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In this section, we'll briefly cover a few of the most relevant and important classifications of functions.

Every function can either be classified as an even function, an odd
function, or neither. Even functions have the characteristic that *f* (*x*) = *f* (- *x*). They are symmetrical with respect to the y-axis. A line segment joining
the points *f* (*x*) and *f* (- *x*) will be perfectly horizontal. Odd functions have
the characteristic that *f* (*x*) = - *f* (- *x*). They are symmetrical with respect to
the origin. A line segment joining the points *f* (*x*) and - *f* (- *x*) always
contains the origin. Many functions are neither even nor odd.

Some of the most common even functions are *y* = *k*, where *k* is a constant, *y* = *x*^{2}, and *y* = cos(*x*). Some of the most common odd functions are *y* = *x*^{3}
and *y* = sin(*x*). Some functions that are neither even nor odd include *y* = *x* - 2, *y* = , and *y* = sin(*x*) + 1.

Figure %: The function on the left is even; the function on the right is odd.
Note the different types of symmetry.

Among the types of functions that we'll study extensively are polynomial, logarithmic, exponential, and trigonometric functions. Before we study those, we'll take a look at some more general types of functions.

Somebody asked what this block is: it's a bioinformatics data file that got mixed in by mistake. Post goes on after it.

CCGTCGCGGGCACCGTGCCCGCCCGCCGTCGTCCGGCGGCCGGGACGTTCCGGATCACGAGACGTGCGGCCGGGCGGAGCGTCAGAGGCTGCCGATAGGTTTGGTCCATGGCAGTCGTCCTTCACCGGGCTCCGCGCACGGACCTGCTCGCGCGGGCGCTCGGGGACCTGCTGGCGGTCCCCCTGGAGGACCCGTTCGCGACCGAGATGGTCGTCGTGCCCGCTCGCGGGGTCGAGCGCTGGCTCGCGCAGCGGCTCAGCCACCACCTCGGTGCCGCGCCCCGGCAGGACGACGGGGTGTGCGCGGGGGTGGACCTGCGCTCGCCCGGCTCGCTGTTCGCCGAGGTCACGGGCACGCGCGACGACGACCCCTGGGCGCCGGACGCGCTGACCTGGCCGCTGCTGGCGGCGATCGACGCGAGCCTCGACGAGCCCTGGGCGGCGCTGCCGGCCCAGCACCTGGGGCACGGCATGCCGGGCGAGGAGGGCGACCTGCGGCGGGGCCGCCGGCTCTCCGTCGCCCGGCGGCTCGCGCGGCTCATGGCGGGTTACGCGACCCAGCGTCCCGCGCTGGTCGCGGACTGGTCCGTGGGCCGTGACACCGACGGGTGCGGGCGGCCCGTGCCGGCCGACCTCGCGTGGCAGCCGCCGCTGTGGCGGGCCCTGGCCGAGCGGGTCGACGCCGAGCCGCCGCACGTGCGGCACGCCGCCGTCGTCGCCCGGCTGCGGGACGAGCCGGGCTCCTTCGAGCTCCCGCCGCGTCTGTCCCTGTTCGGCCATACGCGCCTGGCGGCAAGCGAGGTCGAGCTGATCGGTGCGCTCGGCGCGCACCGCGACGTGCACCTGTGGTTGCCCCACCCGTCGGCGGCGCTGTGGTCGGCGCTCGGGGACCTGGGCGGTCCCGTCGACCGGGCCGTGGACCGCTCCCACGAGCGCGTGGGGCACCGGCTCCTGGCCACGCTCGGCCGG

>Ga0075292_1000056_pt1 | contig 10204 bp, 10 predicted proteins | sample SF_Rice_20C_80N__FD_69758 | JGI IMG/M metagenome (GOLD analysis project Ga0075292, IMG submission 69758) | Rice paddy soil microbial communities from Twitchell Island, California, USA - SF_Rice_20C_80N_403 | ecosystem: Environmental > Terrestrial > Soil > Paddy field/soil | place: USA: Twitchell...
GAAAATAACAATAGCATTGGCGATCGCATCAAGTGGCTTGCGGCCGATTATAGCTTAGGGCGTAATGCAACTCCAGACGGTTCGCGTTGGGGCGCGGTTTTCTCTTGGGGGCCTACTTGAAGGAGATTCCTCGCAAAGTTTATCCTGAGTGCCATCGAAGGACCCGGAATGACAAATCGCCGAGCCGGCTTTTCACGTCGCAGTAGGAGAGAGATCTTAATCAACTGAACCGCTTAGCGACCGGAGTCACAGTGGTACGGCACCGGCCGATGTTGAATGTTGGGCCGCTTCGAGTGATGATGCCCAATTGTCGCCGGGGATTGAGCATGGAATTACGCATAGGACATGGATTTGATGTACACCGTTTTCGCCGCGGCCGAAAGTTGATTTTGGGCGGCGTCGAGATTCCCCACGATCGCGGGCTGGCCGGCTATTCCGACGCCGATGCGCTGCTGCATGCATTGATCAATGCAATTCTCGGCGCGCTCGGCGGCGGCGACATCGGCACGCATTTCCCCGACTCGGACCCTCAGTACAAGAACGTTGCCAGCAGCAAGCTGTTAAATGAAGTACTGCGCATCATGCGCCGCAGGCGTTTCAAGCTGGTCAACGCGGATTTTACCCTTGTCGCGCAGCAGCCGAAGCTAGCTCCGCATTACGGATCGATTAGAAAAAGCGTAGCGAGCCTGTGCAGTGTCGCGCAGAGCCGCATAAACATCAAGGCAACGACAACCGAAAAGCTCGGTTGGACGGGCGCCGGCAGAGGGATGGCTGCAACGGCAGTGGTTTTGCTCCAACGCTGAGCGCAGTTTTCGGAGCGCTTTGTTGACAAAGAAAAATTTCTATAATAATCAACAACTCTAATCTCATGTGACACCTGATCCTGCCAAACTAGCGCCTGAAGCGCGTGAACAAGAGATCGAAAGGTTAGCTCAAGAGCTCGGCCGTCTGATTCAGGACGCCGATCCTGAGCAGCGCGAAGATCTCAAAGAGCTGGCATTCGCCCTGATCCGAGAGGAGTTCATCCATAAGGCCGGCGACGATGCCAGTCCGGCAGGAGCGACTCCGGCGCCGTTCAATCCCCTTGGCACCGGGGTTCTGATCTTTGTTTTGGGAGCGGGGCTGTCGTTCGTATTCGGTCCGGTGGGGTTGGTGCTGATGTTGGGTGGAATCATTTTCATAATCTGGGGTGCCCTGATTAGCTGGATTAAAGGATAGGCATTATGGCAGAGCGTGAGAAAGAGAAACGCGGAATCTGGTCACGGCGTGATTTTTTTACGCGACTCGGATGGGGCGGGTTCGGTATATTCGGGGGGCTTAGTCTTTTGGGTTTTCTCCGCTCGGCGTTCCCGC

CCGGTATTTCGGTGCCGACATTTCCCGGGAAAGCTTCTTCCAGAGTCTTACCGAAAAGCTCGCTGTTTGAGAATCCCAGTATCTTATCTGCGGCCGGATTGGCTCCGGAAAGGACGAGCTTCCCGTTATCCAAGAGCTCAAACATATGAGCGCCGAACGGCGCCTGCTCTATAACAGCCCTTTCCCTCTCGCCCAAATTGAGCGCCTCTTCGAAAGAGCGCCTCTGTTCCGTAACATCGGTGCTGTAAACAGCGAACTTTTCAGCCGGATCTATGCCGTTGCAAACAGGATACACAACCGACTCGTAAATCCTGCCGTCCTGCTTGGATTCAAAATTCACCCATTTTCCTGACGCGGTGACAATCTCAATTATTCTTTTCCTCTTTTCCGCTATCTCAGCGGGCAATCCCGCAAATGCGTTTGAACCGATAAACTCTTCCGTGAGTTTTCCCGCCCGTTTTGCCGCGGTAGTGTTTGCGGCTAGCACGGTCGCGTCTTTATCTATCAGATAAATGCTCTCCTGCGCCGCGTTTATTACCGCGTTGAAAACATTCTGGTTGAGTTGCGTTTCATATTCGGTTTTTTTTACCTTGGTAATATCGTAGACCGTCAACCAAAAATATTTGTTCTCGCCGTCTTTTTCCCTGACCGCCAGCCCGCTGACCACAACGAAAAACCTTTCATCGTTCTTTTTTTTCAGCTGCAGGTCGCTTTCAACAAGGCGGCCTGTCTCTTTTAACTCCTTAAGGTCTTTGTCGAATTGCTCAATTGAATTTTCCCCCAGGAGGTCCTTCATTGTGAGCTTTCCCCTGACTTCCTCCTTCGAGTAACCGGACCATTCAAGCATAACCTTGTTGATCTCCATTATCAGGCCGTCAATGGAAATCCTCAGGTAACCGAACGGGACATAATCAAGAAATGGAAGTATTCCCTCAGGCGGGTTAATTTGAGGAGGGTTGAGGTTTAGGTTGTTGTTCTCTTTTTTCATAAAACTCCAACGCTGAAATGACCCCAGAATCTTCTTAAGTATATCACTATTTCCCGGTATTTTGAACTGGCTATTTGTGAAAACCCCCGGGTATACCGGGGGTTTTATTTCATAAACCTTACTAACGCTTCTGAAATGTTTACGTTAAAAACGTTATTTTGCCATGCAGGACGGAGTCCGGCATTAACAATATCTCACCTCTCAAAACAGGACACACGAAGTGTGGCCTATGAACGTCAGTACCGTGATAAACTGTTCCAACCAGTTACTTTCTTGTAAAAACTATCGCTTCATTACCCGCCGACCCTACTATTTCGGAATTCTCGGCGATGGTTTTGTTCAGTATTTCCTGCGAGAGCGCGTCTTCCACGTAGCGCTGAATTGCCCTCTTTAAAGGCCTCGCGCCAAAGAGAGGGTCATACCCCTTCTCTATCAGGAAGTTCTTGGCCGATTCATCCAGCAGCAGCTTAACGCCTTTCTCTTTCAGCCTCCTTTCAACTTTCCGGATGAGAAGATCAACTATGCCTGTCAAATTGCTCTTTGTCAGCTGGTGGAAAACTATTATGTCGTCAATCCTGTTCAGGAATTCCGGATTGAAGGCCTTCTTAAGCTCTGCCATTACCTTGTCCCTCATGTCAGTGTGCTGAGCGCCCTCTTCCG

The inverse of a function is the relation in which the roles of the
independent anddependent variable are reversed. Let *f* (*x*) = 2*x*. The
inverse of *f*, *f*^{-1} (not to be confused with a negative
exponent), equals
. It is written like this: *f*^{-1}(*x*) = . The
inverse of a function can be found by switching the places of *x* and *y* in the
formula of the function. The inverse of any function is a relation.
Whether the inverse is a function depends on the original function *f*. If *f*
is a one-to-one function, then its inverse is also a function. A one-to-one
function is a function for which each element of the range corresponds to
exactly one element of the domain. Therefore if a function is not a one-to-
one function, its inverse is not a function. The horizontal line test shows
us that if a horizontal line can be placed in a graph such that it intersects
the graph of a function more than once, that function is not one-to-one, and its
inverse is therefore not a function.

Inverse functions are important in solving equations. Sometimes the solution
*y* to a function is known, but the input for that solution *x* is not known.
In situations like these, the inverse of the function can be used to find *x*.
We'll see more inverse functions later.

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